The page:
Toughie 3007 – Big Dave's Crossword Blog
View comments 

Toughie 3007

Toughie No 3007 by Beam
Hints and tips by Gazza

+ – + – + – + – + – + – + – +

BD Rating – Difficulty */**Enjoyment ***

Beam is being pretty gentle with us today. Thanks to him for the enjoyment.

Please leave a comment telling us how you fared and what you thought of the puzzle.

Across Clues

1a See majestic old crown saint’s wearing (10)
EPISCOPATE: an abbreviation for saint is contained inside an adjective meaning majestic, the abbreviation for old and a humorous word for the crown of the head.

6a Benevolent type (4)
KIND: double definition, the first an adjective and the second a noun.

10a Dismiss employee taking money? (7)
CASHIER: double definition, the first meaning to dismiss someone from the armed forces.

11a Start carriage, reversing without tail lights (7)
IGNITES: string together a phrasal verb (3,2) to start (a spell of rain, for example) and a two-wheeled carriage. Now delete the tail letter and reverse the rest.

12a Where one sees jumbo reveals speed? (8)
AIRSPACE: a verb meaning reveals or broadcasts and a synonym of speed.

13a Toddler’s first language is brief (5)
TERSE: the first letter of toddler and a language native to parts of the British Isles.

15a Magicians, frauds acquiring a name (7)
SHAMANS: another word for frauds or imposters contains A and the abbreviation for name.

17a Bags turned over containing little sugar (7)
SWEETEN: reverse a verb meaning bags or traps and insert a synonym of little.

19a Assembled before court ended, gutted (7)
ERECTED: assemble an archaic preposition meaning before, the abbreviation for court and the outer letters of ‘ended’.

21a Orderly welcomes ordinary sailor (7)
BOATMAN: the word for an orderly (I don’t think they exist any more) in our armed services contains the abbreviation for ordinary.

22a Such crimes are massive swindles, initially (5)
SCAMS: first letters of five words in the clue.

24a Metal barrel fronting good gun (8)
TUNGSTEN: a barrel used to hold alcohol precedes the abbreviation for good and a lightweight submachine-gun.

27a Ring Ring, endless single for composer (7)
BELLINI: knit together an informal word for ring (as in ‘Give me a **** tomorrow’), the word ring without its outer letters and the Roman numeral for one. This Italian composer is not terribly well-known (which is my way of saying I’d never heard of him).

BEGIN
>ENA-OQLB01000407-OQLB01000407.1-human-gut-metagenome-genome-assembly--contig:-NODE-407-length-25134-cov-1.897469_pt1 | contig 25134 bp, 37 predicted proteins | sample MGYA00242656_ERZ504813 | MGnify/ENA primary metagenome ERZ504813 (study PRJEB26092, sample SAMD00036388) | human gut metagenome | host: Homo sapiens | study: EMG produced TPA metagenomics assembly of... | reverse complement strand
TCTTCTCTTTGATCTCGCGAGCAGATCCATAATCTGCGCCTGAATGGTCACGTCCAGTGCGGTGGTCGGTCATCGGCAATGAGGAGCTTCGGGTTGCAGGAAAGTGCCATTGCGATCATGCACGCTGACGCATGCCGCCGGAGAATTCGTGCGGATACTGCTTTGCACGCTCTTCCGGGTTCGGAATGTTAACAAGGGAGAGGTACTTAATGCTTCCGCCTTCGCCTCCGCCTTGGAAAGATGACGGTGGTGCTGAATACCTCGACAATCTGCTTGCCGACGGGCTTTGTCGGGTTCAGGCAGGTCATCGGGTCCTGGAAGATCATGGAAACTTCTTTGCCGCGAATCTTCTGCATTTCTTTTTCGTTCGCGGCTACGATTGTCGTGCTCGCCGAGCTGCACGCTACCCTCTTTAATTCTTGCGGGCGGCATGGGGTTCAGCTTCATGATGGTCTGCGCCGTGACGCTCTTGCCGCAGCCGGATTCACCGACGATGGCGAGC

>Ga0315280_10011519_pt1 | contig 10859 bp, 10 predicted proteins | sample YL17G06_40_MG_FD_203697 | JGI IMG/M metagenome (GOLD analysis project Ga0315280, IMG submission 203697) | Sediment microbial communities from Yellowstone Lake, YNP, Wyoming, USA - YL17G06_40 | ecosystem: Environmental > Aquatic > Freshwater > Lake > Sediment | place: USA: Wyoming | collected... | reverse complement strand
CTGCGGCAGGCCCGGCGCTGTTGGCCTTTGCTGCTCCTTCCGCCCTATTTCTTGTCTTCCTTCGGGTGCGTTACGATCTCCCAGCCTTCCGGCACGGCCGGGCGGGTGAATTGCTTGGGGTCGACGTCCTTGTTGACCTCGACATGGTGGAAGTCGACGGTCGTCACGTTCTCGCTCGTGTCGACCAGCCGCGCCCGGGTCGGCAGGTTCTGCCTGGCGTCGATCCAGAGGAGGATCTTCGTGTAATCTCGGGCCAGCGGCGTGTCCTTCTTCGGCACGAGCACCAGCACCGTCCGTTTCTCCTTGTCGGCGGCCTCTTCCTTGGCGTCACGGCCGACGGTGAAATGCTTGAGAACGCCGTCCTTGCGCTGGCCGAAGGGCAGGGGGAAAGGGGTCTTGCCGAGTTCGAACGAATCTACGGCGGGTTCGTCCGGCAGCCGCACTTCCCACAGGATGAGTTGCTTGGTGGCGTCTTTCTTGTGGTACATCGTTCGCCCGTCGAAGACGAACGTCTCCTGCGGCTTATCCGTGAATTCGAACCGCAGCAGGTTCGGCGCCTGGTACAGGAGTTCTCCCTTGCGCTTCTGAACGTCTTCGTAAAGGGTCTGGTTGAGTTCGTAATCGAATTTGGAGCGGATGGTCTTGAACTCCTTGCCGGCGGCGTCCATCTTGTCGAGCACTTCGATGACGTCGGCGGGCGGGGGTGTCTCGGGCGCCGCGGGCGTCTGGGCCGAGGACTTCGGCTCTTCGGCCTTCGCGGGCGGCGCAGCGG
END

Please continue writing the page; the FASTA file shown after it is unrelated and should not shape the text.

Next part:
28a Green Party, following article, nearly outspoken (7)
AVOCADO: a short word for a festive party follows one of our indefinite articles and an adjective meaning outspoken without its last letter.

29a Relax, say, occasionally relaxed (4)
EASY: occasional letters from the first two words.

30a Idiots’ son represented lacking adult opinion (10)
ASSESSMENT: start with another word for idiots and add the genealogical abbreviation for son and a verbal synonym for represented without the abbreviation for adult.

Down Clues

1d Every single sweetheart with a child (4)
EACH: the heart of sweet, A and the abbreviation for child.

2d Provoke current government pocketing one grand (9)
INSTIGATE: an adjective meaning current or topical and a synonym for government containing the Roman numeral for one and the abbreviation for grand.

3d Pirates with start of cross bones (5)
CRIBS: the starting letter of cross and some bones. Pirates here is a verb.

4d American offender’s almost conned inside, maybe (7)
PERHAPS: you’ll know the informal word for an offender (PERP) if you’ve ever watched US cop shows like the wonderful Hill Street Blues. Add the ‘S then insert the first two letters of a verb meaning conned.

5d Muscle runs around ends of clavicle (7)
TRICEPS: a verb meaning runs or skips contains the outer letters of clavicle.

7d Plant with leaves when it’s cold (5)
INTER: the time when the weather’s cold without the abbreviation for with.

8d Prudent record, winning without America (10)
DISCERNING: a type of record and a present participle meaning winning or attaining without an abbreviation for America.

9d Consumed by marijuana, the man’s curse (8)
ANATHEMA: hidden in the clue.

14d Seeming over prudent taking temperature (10)
OSTENSIBLE: the cricket abbreviation for over and an adjective meaning prudent or realistic containing the abbreviation for temperature.

16d Sensitive part is ticklish, in part (8)
ARTISTIC: our second hidden word.

18d Persuade European accepting time is fair (9)
TEMPERATE: a verb to persuade or entice and an abbreviation for European containing a distinct period of time.

20d Descends from carriage missing right stops (7)
DETAINS: a verb meaning ‘gets off a railway carriage’ (which I’ve never heard anyone actually say) without the abbreviation for right.

21d Dressing is reportedly forbidden, period! (7)
BANDAGE: a homophone of a past participle meaning forbidden and a period of time.

23d World map finally detailed (5)
ATLAS: a really old chestnut. Start with a phrase (2,4) meaning finally and drop the tail letter.

25d Checks acne being upset (5)